This Spanish/French co-production concerns itself with a group of Middle Eastern men who invade a mansion in a gated community. A father (Fernando Cayo), mother (Ana Wagener) and their teenaged daughter (Manuela Vellés) are held hostage whilst the thieves demand money. That’s pretty much the entire plot of Kidnapped which, strangely enough, doesn’t actually involve kidnapping.
The most significant aspects of the film, however, are the extended takes we witness. Featuring some nifty Steadicam work, the film supposedly features only 12 shots, however it’s clear that there are a couple of edits snuck in when the camera passes through darkness. That being said, these lengthy shots are extraordinary – we travel through the entire (huge) house and even outside at times, and there’s often action happening in several places at once. The film opts for some splitscreen action at times also, à la Timecode or ‘24’, and considering the image has a rich golden sheen, it even resembles Sutherland’s long running TV show at times.
The technical aspects of Kidnapped are the most impressive because other than that, basically the film sucks. Realism is fine, but matters not one jot if it gets in the way of an entertaining film, and one and a half hours of screaming is frustrating, to say the least. The relentless cacophony meant that I started to resent the victims simply because they wouldn’t shut up, which is not something you should be feeling in a horror film. Even worse, the victims miss several obvious chances to get the upper hand, which is always exasperating in this post-Scream world.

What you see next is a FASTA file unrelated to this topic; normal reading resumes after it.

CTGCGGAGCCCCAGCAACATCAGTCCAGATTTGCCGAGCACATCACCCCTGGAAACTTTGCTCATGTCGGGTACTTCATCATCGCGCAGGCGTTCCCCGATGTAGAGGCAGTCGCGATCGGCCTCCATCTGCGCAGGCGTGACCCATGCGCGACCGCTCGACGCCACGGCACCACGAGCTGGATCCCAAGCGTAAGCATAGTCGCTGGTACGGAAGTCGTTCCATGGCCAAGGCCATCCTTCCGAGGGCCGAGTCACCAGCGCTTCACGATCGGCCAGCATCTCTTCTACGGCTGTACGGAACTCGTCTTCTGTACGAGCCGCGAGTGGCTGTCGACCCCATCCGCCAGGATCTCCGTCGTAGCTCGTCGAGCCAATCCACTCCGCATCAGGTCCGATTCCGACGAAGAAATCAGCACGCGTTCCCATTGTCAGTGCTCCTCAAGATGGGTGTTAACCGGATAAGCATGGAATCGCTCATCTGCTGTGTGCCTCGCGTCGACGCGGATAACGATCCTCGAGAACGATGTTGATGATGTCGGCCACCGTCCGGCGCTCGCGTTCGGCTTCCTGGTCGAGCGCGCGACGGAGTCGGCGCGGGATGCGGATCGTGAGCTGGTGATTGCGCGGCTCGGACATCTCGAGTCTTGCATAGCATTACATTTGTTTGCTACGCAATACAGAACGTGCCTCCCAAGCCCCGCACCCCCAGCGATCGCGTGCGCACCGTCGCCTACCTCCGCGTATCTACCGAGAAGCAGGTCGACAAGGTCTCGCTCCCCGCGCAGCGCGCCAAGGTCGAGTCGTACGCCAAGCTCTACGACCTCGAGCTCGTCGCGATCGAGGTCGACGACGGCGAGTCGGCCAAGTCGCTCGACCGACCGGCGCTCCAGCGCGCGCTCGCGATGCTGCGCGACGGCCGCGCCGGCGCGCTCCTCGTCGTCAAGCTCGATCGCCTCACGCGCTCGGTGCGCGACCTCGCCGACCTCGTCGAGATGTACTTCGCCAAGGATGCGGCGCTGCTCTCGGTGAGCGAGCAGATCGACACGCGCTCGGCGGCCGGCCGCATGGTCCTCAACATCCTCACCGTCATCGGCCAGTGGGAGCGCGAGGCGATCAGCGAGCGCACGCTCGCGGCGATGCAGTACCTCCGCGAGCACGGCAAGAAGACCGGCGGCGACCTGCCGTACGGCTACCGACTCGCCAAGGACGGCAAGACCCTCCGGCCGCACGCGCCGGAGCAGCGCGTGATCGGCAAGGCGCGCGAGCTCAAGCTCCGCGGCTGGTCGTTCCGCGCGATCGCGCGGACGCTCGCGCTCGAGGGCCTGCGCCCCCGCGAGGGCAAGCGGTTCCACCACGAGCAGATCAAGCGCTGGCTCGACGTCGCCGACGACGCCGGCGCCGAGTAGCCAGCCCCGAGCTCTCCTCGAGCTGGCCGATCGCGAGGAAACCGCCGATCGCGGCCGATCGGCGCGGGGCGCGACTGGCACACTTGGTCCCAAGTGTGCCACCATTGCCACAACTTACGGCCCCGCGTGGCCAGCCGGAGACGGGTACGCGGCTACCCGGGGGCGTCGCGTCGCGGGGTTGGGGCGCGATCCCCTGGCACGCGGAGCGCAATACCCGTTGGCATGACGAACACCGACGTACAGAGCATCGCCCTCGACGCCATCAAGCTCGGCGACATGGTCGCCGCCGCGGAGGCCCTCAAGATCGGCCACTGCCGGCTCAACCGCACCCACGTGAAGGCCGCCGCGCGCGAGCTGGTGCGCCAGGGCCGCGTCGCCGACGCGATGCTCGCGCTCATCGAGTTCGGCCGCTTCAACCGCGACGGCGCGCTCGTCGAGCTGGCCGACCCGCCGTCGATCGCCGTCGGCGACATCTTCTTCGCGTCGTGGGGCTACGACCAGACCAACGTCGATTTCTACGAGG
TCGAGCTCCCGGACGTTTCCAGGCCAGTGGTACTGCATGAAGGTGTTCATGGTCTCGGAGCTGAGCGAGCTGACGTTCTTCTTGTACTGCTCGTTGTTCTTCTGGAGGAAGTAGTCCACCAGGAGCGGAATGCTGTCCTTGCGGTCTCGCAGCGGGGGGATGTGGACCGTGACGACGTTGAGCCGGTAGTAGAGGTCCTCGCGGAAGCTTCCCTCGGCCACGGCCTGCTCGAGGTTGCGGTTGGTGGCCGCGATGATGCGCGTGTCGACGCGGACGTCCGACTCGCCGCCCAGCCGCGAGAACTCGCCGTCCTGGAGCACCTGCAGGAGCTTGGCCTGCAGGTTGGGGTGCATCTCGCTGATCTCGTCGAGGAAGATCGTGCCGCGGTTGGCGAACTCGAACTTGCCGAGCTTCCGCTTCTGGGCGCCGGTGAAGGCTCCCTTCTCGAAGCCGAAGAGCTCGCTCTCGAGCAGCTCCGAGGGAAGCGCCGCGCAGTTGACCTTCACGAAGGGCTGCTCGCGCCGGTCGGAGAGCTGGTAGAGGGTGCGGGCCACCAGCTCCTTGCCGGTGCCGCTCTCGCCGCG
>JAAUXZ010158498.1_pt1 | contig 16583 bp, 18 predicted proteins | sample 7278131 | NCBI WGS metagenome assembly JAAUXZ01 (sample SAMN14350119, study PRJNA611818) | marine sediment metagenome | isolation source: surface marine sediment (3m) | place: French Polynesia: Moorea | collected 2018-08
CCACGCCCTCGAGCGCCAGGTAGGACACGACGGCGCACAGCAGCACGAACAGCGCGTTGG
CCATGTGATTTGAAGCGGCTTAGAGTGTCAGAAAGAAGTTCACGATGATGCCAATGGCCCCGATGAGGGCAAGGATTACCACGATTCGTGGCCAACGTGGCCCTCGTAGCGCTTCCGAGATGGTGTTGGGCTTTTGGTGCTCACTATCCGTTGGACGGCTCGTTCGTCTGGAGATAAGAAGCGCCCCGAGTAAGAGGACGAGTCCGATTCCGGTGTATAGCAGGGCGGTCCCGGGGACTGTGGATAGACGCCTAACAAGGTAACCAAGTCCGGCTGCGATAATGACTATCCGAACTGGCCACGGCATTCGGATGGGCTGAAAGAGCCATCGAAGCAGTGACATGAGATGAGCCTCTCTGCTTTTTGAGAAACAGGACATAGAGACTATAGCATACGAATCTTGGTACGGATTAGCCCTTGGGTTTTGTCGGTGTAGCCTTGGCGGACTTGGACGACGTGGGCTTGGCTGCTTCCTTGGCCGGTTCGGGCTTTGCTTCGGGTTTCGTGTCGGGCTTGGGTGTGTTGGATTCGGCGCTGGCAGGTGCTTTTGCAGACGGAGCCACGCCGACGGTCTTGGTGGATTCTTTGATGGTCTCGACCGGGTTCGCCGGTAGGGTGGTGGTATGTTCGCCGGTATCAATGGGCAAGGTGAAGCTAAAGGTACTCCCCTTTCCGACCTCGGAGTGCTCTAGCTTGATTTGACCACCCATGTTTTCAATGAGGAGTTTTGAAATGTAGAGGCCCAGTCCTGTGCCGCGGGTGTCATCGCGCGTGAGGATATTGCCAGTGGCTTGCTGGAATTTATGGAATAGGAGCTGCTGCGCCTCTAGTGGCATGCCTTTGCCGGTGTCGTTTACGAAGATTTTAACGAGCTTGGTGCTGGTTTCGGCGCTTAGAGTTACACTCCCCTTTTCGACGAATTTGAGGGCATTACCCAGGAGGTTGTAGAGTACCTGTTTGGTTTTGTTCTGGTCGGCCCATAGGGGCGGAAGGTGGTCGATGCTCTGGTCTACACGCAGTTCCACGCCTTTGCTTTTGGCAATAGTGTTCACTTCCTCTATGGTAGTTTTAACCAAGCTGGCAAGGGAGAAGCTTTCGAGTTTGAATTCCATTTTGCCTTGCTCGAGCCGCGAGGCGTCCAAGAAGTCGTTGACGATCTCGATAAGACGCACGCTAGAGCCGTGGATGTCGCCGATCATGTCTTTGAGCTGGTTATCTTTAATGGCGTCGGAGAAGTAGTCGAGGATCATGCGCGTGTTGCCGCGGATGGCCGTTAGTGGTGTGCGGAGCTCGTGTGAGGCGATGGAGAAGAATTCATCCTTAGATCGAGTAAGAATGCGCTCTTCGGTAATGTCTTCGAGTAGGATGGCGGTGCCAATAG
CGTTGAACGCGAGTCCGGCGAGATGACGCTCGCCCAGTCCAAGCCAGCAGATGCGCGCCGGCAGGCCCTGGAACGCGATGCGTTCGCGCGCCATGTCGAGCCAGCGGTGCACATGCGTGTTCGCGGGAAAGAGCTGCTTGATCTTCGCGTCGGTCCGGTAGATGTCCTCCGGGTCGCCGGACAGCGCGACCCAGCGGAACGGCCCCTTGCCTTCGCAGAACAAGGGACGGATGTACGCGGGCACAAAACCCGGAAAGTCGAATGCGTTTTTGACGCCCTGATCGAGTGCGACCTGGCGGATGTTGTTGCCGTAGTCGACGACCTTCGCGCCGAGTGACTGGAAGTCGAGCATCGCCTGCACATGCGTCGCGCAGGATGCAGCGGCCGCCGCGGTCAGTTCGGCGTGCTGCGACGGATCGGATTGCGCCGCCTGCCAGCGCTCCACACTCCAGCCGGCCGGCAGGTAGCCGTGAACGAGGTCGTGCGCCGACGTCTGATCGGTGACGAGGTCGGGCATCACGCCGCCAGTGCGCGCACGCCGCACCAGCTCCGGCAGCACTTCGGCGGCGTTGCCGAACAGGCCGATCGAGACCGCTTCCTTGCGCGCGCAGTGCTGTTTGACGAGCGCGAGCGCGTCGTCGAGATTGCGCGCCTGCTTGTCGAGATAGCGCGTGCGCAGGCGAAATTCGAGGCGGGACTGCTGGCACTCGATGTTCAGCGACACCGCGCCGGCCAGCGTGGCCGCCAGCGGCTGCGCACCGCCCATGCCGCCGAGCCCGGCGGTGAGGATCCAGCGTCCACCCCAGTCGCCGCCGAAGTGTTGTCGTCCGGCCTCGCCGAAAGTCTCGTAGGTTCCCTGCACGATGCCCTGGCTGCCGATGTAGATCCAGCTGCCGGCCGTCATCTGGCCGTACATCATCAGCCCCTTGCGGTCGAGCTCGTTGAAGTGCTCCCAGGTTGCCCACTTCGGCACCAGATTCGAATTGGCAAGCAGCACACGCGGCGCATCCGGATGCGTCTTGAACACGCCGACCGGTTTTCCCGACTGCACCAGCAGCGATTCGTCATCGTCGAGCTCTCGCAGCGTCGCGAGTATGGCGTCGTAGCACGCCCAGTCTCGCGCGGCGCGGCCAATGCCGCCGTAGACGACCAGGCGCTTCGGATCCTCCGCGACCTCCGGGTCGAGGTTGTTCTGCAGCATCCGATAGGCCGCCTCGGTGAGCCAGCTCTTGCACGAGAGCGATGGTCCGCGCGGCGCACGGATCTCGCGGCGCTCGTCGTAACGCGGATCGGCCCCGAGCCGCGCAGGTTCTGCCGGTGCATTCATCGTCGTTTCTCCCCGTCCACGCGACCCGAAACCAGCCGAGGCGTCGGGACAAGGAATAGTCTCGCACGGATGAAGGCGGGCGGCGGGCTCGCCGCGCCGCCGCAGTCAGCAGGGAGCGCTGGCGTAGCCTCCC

It’s not just the victims that annoy – the criminals are also incredibly dim-witted. Whilst their initial assault on the house is clearly well-planned (especially considering the affluent neighbourhood they’re in, complete with security guard patrols), their scheme to extract money from the occupants lacks any common sense whatsoever. When things inevitably start to go south for them, their reactions are just as ridiculous.
Kidnapped tries to be downbeat and gritty, but it ends up being stupid and gratuitous. The film is constantly turned up to 11, lacking in the peaks and troughs that make for a good thriller/horror film, and the sheer idiocy of both the victims and the perpetrators meant I simply wanted the film to be over. This is the kind of film that reminds you just how good the likes of both Panic Room and The Strangers are. Aside from the notable camerawork, there’s nothing clever about this film. Kidnapped is a turgid, unwarranted feature that left me angry that I’d spent 81 minutes of my life watching it.Rating: